Show simple item record

dc.contributor.authorHofmann, Stefan G.en_US
dc.contributor.authorDoan, Stacey N.en_US
dc.contributor.authorSprung, Manuelen_US
dc.contributor.authorWilson, Anneen_US
dc.contributor.authorEbesutani, Chaden_US
dc.contributor.authorAndrews, Leigh A.en_US
dc.contributor.authorCurtiss, Joshuaen_US
dc.contributor.authorHarris, Paul L.en_US
dc.coverage.spatialNetherlandsen_US
dc.date2016-01-12
dc.date.accessioned2018-02-05T16:02:18Z
dc.date.available2018-02-05T16:02:18Z
dc.date.issued2016-05
dc.identifierhttps://www.ncbi.nlm.nih.gov/pubmed/26901235
dc.identifier.citationStefan G Hofmann, Stacey N Doan, Manuel Sprung, Anne Wilson, Chad Ebesutani, Leigh A Andrews, Joshua Curtiss, Paul L Harris. 2016. "Training children's theory-of-mind: A meta-analysis of controlled studies.." Cognition, Volume 150, pp. 200 - 212.
dc.identifier.issn1873-7838
dc.identifier.urihttps://hdl.handle.net/2144/26670
dc.description.abstractBACKGROUND: Theory-of-mind (ToM) refers to knowledge and awareness of mental states in oneself and others. Various training programs have been developed to improve ToM in children. OBJECTIVES: In the present study, we conducted a quantitative review of ToM training programs that have been tested in controlled studies. DATA SOURCES: A literature search was conducted using PubMed, PsycInfo, the Cochrane Library, and manual searches. REVIEW METHODS: We identified 32 papers with 45 studies or experiments that included 1529 children with an average age of 63 months (SD=28.7). RESULTS: ToM training procedures were more effective than control procedures and their aggregate effect size was moderately strong (Hedges' g=0.75, CI=0.60-0.89, p<.001). Moderator analyses revealed that although ToM training programs were generally effective, ToM skill-related outcomes increased with length of training sessions and were significantly higher in active control studies. CONCLUSION: ToM training procedures can effectively enhance ToM in children.en_US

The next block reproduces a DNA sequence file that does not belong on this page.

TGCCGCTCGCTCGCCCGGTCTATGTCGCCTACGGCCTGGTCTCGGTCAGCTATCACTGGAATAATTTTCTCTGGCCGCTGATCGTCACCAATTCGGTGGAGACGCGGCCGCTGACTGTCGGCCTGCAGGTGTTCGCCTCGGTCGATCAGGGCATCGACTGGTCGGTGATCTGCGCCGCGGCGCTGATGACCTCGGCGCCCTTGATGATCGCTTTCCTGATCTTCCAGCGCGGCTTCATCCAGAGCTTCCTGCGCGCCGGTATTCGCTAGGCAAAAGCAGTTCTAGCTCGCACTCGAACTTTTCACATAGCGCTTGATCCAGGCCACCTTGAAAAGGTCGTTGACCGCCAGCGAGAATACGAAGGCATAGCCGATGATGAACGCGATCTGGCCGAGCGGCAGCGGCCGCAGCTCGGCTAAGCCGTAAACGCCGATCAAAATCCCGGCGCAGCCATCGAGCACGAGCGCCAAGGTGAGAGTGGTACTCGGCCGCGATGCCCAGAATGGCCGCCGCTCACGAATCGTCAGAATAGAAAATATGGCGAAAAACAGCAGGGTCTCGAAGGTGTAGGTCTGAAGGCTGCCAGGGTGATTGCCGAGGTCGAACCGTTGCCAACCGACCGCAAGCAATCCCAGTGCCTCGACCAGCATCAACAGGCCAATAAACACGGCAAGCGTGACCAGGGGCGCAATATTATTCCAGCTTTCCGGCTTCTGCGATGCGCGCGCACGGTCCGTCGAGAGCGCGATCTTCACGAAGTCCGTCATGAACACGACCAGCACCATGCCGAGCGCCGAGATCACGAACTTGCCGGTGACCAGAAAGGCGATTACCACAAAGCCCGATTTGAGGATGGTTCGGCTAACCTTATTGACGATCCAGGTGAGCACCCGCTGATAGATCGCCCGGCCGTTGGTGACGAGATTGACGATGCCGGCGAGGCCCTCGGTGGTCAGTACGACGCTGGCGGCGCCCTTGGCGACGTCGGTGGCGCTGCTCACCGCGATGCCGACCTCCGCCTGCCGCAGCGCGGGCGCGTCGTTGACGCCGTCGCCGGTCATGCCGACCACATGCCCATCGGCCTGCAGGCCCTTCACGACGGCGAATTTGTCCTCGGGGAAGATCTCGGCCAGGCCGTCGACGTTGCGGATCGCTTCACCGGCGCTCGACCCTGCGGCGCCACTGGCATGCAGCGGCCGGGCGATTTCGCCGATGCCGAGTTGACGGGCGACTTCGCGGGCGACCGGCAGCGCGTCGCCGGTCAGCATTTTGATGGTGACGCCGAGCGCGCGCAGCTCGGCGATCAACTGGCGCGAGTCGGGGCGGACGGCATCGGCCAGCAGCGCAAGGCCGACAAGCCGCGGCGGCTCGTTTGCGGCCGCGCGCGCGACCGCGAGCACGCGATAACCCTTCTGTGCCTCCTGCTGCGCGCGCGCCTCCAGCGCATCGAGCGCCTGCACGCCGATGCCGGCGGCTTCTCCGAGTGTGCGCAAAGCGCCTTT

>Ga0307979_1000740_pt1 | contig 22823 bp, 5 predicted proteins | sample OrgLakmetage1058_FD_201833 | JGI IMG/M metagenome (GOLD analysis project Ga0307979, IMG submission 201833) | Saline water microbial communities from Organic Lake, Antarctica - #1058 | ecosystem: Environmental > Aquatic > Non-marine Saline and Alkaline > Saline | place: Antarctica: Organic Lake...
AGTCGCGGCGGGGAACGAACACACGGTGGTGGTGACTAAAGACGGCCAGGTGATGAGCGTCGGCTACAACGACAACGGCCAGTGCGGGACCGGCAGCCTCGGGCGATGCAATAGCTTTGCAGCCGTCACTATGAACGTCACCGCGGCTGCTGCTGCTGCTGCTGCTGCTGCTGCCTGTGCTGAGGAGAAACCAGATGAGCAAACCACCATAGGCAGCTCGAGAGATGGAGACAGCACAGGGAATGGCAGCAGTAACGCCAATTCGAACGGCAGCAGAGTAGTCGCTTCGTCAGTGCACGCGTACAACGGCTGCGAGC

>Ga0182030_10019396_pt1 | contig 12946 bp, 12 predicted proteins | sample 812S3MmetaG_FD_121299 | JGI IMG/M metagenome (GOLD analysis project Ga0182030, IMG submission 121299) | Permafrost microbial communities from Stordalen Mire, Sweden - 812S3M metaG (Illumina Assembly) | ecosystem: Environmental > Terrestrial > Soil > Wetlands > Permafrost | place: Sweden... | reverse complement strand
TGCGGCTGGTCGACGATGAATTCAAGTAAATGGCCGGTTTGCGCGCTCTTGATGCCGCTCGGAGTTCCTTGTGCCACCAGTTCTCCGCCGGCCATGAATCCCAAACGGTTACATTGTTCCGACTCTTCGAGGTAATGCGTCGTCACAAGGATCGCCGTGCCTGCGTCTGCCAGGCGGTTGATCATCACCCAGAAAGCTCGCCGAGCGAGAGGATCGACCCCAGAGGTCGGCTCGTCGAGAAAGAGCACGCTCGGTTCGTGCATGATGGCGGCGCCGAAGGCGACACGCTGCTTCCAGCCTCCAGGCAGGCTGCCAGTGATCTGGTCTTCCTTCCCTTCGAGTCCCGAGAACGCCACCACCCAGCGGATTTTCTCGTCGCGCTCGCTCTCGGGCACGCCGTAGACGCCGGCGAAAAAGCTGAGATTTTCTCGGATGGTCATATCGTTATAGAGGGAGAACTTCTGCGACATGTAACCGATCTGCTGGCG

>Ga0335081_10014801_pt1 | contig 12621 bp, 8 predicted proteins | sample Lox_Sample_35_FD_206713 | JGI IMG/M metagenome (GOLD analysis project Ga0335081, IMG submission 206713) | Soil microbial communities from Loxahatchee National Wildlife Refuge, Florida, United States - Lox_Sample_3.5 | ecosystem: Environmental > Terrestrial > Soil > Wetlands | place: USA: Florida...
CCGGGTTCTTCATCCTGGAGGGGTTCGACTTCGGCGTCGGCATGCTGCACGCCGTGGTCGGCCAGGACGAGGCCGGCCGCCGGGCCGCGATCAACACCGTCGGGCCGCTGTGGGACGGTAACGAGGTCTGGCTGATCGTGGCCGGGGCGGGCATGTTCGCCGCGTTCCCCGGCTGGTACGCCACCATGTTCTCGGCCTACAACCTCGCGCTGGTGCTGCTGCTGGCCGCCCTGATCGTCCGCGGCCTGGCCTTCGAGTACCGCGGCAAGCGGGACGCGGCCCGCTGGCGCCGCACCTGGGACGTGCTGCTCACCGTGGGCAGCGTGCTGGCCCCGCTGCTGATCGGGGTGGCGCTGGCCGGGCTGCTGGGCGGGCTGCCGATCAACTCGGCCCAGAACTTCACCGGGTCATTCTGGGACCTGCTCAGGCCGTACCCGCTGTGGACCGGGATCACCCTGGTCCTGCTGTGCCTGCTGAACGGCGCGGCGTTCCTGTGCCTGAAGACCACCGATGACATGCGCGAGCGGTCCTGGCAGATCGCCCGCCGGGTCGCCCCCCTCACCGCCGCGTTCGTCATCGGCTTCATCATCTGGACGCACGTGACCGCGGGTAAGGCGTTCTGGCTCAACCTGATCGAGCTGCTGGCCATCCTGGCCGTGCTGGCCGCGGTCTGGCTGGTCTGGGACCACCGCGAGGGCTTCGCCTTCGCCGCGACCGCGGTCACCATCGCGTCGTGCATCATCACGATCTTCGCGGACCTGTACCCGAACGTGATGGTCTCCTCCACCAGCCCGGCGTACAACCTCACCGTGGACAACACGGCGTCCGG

dc.description.sponsorshipR01 AT007257 - NCCIH NIH HHS; R34 MH099311 - NIMH NIH HHS; R01AT007257 - NCCIH NIH HHS; R34MH099311 - NIMH NIH HHSen_US
dc.format.extent200 - 212en_US
dc.languageeng
dc.relation.ispartofCognition
dc.subjectPsychology, experimentalen_US
dc.subjectPsychologyen_US
dc.subjectTheory of minden_US
dc.subjectTrainingen_US
dc.subjectInterventionen_US
dc.subjectMeta-analysisen_US
dc.subjectFalse beliefsen_US
dc.subjectAppearance-realityen_US
dc.subjectEmotion awareness questionnaireen_US
dc.subjectSchool age childrenen_US
dc.subjectLiteracy interventionen_US
dc.subjectPreschool childrenen_US
dc.subjectIntrusive thoughtsen_US
dc.subjectSocial competenceen_US
dc.subjectMiddle childhooden_US
dc.subjectAge factorsen_US
dc.subjectChilden_US
dc.subjectControlled clinical trialsen_US
dc.subjectHumansen_US
dc.subjectTeachingen_US
dc.subjectPsychology and cognitive sciencesen_US
dc.subjectLanguage, communication and cultureen_US
dc.subjectExperimental psychologyen_US
dc.titleTraining children's theory-of-mind: A meta-analysis of controlled studies.en_US
dc.typeArticleen_US
dc.identifier.doi10.1016/j.cognition.2016.01.006
pubs.elements-sourcepubmeden_US
pubs.notesEmbargo: No embargoen_US
pubs.organisational-groupBoston Universityen_US
pubs.organisational-groupBoston University, College of Arts & Sciencesen_US
pubs.organisational-groupBoston University, College of Arts & Sciences, Department of Psychological & Brain Sciencesen_US
pubs.publication-statusPublisheden_US
dc.identifier.orcid0000-0002-3548-9681 (Hofmann, Stefan G)


This item appears in the following Collection(s)

Show simple item record